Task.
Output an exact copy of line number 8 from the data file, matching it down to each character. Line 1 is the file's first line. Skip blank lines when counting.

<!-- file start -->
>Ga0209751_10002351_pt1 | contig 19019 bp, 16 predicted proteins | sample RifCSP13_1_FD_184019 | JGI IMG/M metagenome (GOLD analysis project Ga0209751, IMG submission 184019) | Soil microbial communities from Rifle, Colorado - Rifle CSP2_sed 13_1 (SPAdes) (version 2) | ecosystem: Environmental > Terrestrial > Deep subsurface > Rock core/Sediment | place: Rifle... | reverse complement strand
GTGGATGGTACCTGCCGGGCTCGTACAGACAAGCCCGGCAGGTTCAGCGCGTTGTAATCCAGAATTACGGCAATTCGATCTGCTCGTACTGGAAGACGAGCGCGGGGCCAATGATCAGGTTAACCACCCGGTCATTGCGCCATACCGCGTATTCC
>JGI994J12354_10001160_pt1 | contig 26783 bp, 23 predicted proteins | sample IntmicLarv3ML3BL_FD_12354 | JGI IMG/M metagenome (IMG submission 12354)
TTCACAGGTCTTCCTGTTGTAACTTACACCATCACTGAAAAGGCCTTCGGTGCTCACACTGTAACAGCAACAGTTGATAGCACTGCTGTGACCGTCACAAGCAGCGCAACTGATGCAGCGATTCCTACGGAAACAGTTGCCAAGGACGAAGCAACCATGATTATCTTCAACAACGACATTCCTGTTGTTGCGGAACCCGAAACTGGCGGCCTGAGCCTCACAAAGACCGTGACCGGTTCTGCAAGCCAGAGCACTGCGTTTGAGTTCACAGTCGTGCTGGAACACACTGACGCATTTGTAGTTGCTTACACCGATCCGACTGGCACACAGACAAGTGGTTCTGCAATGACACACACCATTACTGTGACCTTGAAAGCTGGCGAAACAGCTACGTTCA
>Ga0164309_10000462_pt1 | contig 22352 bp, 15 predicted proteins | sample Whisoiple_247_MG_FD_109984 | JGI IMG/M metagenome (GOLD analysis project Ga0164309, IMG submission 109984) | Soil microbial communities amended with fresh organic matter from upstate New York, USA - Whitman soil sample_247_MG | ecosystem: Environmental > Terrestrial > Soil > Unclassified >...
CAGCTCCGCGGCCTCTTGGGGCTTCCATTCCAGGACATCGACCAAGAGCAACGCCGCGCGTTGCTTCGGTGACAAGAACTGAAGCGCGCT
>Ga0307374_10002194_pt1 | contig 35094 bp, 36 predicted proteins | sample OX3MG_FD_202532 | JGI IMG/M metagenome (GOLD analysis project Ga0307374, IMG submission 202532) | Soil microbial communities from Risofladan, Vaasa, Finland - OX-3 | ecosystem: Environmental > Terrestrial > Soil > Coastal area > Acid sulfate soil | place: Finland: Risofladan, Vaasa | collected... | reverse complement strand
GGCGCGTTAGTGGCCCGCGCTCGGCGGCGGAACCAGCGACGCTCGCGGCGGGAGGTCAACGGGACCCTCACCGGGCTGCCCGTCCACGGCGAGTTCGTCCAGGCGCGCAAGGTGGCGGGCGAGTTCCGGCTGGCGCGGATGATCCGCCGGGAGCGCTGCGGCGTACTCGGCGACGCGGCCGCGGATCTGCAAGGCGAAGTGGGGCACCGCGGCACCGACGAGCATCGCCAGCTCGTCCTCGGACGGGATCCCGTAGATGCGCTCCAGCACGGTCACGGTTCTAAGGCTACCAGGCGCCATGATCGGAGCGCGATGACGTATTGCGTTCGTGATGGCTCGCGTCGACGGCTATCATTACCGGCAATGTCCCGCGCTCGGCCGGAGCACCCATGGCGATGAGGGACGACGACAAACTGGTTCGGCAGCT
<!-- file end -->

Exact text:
GGCGCGTTAGTGGCCCGCGCTCGGCGGCGGAACCAGCGACGCTCGCGGCGGGAGGTCAACGGGACCCTCACCGGGCTGCCCGTCCACGGCGAGTTCGTCCAGGCGCGCAAGGTGGCGGGCGAGTTCCGGCTGGCGCGGATGATCCGCCGGGAGCGCTGCGGCGTACTCGGCGACGCGGCCGCGGATCTGCAAGGCGAAGTGGGGCACCGCGGCACCGACGAGCATCGCCAGCTCGTCCTCGGACGGGATCCCGTAGATGCGCTCCAGCACGGTCACGGTTCTAAGGCTACCAGGCGCCATGATCGGAGCGCGATGACGTATTGCGTTCGTGATGGCTCGCGTCGACGGCTATCATTACCGGCAATGTCCCGCGCTCGGCCGGAGCACCCATGGCGATGAGGGACGACGACAAACTGGTTCGGCAGCT